Diet drink mixers boost intoxication levels

Mixing diet drinks with alcohol can lead to higher levels of intoxication than with a regular or sugar-sweetened beverage.
This is according to a new study conducted by researchers at Northern Kentucky University, who found a person’s breath alcohol concentration (BrAC) after consuming alcohol is influenced by factors like food and drink.
Participants attended three sessions, where they received one of three doses – vodka mixed with a soft drink, vodka and a diet drink and vodka with a placebo. Their BrACs were recorded, as were their levels of intoxication, fatigue, impairment and willingness to drive.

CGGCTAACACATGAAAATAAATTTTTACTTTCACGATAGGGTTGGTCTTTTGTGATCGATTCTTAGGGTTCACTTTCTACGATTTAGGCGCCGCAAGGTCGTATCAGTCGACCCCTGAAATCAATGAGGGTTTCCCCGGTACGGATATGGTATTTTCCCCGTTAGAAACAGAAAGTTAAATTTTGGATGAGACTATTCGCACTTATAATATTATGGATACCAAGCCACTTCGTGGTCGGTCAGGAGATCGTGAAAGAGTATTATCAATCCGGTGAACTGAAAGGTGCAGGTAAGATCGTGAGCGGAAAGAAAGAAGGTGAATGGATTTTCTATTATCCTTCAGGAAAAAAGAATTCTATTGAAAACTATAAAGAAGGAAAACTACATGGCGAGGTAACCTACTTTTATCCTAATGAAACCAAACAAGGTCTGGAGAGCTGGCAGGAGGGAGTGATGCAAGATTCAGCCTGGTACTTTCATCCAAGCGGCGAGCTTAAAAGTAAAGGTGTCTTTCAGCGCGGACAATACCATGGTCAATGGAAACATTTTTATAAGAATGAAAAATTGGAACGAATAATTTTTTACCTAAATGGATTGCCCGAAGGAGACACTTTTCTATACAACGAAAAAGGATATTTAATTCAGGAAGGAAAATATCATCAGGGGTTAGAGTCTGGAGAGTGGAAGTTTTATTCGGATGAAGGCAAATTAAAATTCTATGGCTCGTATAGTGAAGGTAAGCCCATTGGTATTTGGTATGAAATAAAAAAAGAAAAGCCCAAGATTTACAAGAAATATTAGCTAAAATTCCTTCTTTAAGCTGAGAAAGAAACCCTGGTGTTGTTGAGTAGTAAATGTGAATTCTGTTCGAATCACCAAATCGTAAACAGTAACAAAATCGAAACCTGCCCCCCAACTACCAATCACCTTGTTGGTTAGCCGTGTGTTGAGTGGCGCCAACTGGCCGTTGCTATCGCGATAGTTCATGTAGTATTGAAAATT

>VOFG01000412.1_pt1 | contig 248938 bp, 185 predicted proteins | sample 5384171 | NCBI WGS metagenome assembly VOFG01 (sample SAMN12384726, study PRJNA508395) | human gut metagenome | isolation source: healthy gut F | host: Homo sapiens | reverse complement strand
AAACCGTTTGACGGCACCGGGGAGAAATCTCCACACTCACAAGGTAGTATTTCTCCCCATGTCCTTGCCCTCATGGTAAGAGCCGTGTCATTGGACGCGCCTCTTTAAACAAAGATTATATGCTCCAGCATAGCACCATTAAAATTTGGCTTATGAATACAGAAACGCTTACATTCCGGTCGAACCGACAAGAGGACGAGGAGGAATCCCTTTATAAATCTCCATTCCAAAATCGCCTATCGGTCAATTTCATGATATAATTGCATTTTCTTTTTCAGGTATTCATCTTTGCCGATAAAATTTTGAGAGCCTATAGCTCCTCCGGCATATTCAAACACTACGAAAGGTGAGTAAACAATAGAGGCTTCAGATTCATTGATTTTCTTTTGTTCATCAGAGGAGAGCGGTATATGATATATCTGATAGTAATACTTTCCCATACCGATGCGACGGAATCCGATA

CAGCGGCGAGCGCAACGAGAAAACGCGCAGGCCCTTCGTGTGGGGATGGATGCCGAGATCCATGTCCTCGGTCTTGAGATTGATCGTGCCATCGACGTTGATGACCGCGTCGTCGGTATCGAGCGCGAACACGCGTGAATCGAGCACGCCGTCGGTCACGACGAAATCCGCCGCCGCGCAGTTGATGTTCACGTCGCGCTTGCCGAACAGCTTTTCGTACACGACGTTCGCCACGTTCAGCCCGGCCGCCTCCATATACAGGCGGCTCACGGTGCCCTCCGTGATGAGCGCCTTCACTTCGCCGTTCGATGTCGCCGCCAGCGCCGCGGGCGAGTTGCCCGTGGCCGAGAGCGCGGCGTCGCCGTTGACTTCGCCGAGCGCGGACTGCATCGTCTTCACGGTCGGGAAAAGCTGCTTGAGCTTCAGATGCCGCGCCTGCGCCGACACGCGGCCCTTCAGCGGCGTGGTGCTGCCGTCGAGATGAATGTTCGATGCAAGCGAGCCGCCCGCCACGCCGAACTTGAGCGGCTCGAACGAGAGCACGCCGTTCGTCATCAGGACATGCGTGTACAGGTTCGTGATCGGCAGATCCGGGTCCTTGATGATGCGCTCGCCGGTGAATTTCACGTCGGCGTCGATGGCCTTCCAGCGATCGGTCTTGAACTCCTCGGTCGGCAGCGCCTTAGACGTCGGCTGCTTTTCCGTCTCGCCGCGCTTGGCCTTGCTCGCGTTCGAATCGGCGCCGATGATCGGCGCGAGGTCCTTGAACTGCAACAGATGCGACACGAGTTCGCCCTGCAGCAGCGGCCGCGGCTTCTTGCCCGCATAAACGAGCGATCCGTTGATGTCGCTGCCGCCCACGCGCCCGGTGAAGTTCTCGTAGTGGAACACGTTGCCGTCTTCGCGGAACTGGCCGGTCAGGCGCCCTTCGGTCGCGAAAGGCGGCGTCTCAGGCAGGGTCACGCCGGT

Cecile Marczinski, assistant professor of psychology at the university, said alcohol paired with a diet drink leads to higher BrACs and behaviour was most affected when subjects consumed this combination.
“While mixing alcohol with a diet beverage mixer may limit the amount of calories being consumed, higher BrACs are a much more significant health risk than a few extra calories,” she added.
This comes after research to be presented at the American Academy of Neurology’s 65th Annual Meeting in San Diego stated there could be a link between diet drinks and depression.

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